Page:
In the past when extended family systems were more common, grandparents were at the heart of the family. They lived with their children and their grandchildren, providing extra care for kids when needed and words of wisdom in general.
With a rapidly modernising society, extended families have slowly but surely given way to smaller, nuclear families that have seen grandparents moving out, either into their own homes with carers when they need them, or nursing homes.
With many nursing homes providing excellent services such as on-site medical care, cooked meals and many other facilities, moving into one usually is not an issue. However, they miss one thing – the laughter and joy that children bring that grandparents and the elderly love to hear and feel.
But one nursing home in Singapore has just changed this.
Left: merry-go-round with safety features for the young and old; Right: See-saw with wheelchair ramp
For the young and young at heart
Following over two years of redevelopment, St Joseph’s home reopened last month not just with upgraded facilities for its elderly residents, but also with a childcare centre and an intergenerational playground, say news reports.
It’s also the first such concept for Singapore.
The new childcare centre can accommodate over 40 children (two months to six years).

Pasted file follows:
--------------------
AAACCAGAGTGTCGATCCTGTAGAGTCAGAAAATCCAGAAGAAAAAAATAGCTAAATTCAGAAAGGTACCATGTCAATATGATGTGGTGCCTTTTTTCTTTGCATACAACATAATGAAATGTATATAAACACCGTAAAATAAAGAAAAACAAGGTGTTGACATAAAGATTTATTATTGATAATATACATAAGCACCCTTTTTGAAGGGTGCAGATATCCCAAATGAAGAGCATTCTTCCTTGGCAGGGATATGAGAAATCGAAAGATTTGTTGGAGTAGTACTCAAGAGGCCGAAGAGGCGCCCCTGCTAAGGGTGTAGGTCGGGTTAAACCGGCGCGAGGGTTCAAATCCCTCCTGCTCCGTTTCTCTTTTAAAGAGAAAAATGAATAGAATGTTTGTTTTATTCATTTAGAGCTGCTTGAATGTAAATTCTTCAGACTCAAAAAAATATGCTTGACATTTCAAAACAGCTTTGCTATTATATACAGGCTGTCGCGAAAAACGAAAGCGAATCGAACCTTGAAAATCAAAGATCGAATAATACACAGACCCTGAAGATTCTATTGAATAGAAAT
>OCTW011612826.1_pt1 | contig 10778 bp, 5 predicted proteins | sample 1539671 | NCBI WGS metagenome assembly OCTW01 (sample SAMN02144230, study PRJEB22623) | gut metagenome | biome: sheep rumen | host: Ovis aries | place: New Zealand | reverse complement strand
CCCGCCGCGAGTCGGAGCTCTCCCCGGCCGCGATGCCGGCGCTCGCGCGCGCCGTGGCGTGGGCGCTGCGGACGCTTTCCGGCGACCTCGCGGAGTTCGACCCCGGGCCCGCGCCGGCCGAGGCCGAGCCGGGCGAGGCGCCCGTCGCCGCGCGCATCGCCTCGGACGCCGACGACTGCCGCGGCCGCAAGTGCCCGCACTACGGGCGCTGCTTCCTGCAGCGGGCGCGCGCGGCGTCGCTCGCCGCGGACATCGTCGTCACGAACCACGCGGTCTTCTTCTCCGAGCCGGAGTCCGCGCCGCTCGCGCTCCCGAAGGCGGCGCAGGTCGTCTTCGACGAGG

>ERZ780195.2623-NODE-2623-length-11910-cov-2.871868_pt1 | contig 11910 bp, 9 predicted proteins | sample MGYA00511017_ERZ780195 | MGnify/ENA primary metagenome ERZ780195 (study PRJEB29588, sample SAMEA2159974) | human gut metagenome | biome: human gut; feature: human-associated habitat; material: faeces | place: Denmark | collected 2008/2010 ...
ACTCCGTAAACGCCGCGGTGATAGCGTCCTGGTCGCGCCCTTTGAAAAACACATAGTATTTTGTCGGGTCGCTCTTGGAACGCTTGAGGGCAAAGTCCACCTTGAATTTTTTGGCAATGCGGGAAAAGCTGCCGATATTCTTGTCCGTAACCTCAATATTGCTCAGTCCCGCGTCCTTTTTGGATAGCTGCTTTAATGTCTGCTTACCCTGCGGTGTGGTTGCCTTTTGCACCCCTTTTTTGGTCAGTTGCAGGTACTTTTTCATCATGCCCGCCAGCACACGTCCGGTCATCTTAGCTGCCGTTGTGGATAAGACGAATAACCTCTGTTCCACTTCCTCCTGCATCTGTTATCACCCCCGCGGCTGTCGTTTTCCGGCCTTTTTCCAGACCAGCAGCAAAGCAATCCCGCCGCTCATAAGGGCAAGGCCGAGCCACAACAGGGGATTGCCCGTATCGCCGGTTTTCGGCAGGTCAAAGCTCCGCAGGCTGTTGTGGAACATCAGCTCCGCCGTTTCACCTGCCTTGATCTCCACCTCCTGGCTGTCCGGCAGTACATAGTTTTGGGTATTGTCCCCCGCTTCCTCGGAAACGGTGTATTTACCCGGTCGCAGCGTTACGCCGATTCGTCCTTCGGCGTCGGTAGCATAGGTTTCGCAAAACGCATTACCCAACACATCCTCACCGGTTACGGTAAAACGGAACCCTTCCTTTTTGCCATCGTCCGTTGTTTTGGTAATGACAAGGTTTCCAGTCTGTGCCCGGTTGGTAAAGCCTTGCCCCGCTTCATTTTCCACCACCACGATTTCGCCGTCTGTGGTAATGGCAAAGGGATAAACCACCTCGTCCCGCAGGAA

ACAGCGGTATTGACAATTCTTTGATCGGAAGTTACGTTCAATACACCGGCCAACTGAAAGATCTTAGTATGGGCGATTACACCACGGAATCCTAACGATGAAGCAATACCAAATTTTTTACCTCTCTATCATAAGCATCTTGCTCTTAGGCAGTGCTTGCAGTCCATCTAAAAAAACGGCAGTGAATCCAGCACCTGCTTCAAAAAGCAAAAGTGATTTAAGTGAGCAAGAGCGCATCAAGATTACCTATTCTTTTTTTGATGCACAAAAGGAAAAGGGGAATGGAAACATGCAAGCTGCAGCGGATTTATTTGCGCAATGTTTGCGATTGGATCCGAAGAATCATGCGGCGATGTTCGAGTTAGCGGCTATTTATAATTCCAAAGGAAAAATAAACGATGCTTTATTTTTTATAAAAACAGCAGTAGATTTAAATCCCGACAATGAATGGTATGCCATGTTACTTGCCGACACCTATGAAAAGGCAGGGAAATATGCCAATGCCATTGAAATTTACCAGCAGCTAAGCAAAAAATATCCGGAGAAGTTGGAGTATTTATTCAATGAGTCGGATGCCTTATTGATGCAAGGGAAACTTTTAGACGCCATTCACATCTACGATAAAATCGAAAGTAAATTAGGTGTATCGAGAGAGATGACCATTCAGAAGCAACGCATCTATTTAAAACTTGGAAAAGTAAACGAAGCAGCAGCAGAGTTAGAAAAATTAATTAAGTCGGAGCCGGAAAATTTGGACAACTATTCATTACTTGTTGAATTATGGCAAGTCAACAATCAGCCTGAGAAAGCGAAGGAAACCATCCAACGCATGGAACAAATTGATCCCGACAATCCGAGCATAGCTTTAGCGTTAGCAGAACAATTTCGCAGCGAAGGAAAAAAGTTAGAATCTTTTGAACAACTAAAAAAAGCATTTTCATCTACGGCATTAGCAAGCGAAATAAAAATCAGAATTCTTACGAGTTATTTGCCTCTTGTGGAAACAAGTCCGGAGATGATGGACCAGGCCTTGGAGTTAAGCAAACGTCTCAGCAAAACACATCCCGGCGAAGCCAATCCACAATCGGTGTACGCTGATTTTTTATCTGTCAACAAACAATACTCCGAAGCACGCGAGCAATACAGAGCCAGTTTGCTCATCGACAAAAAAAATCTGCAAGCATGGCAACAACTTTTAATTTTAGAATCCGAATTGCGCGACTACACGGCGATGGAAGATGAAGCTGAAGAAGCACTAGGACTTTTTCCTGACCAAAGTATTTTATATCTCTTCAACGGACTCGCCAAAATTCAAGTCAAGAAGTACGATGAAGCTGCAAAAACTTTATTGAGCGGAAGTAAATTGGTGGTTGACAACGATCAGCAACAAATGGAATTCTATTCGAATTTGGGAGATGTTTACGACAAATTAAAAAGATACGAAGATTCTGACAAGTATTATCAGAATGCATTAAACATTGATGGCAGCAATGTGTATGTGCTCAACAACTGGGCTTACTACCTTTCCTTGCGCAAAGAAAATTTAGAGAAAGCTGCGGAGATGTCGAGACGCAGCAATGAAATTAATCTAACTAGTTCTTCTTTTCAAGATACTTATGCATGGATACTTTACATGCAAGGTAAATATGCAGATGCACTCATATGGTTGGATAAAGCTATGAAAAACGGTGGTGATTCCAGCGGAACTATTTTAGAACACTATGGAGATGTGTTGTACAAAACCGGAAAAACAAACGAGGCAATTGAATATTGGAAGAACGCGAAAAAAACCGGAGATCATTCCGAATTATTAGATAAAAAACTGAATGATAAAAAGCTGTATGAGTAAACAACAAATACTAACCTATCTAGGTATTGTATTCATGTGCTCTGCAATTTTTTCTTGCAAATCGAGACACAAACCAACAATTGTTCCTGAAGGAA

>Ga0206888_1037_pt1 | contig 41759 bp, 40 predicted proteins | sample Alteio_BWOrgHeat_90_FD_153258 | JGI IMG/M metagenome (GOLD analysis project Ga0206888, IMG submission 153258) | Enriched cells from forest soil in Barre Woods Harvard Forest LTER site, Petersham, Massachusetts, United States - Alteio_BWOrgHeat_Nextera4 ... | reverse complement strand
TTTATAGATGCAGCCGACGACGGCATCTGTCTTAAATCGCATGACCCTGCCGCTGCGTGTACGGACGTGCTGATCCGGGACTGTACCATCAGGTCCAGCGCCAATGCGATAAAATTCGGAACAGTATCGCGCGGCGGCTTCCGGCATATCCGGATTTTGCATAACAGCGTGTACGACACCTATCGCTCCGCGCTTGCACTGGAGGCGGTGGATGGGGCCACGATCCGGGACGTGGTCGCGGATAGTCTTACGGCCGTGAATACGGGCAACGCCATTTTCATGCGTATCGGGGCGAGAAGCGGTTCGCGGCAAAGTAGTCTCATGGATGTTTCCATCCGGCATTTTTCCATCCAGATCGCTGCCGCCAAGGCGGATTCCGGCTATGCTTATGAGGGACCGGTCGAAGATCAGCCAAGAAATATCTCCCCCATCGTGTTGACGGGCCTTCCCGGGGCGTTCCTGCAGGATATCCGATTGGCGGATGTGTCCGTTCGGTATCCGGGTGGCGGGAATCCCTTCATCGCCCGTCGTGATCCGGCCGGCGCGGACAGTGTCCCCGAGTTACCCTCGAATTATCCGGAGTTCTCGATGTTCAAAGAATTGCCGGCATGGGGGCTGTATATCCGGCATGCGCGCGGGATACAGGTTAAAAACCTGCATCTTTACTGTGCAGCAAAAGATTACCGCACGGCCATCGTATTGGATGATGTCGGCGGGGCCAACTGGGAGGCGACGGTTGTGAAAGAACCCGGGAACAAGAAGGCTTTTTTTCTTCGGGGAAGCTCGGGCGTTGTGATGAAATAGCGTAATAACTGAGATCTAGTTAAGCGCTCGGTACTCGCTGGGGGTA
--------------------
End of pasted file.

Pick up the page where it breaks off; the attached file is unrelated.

The brilliantly-designed playground meanwhile is a place where both seniors and little ones can ‘play’ safely. There’s a see-saw with a ramp and a merry-go-round that can take wheelchairs (don’t worry – there are wheel locks!) and has special seats for toddlers.
Opportunities for the young and the old to mingle are also created through art and craft activities.
“A trailblazer among nursing homes”
Senior Minister of State for Health Amy Khor spoke at the launch, and called the intergenerational playground a “trailblazer among nursing homes”.
She said, “By leveraging the simple yet universal concept of play, this playground aims to attract more children and young ones to interact with the seniors.”
Meanwhile, executive director of the home, Sister Geraldine Tan said: “Having an infant and childcare centre within the home reminds us of the purpose of life and of the importance of play and simplicity … everyone can find a place to co-exist.”
This intergenerational facility is the first of many more. Dr Khor also mentioned that similar facilities will be built in around 10 new HDB developments.
“By co-locating the facilities and having operators that will provide inter-generational activities, we hope to create more opportunities for the seniors to gain from the infectious energy of the young, as well as the young to better understand the seniors who share their community,” Dr Khor said.
Source: Channel NewsAsia
Featured image: Screen grab, Channel NewsAsia, image credit-Liyana Othman.
What are your thoughts on creating intergenerational facilities such as this? Let us know in a comment.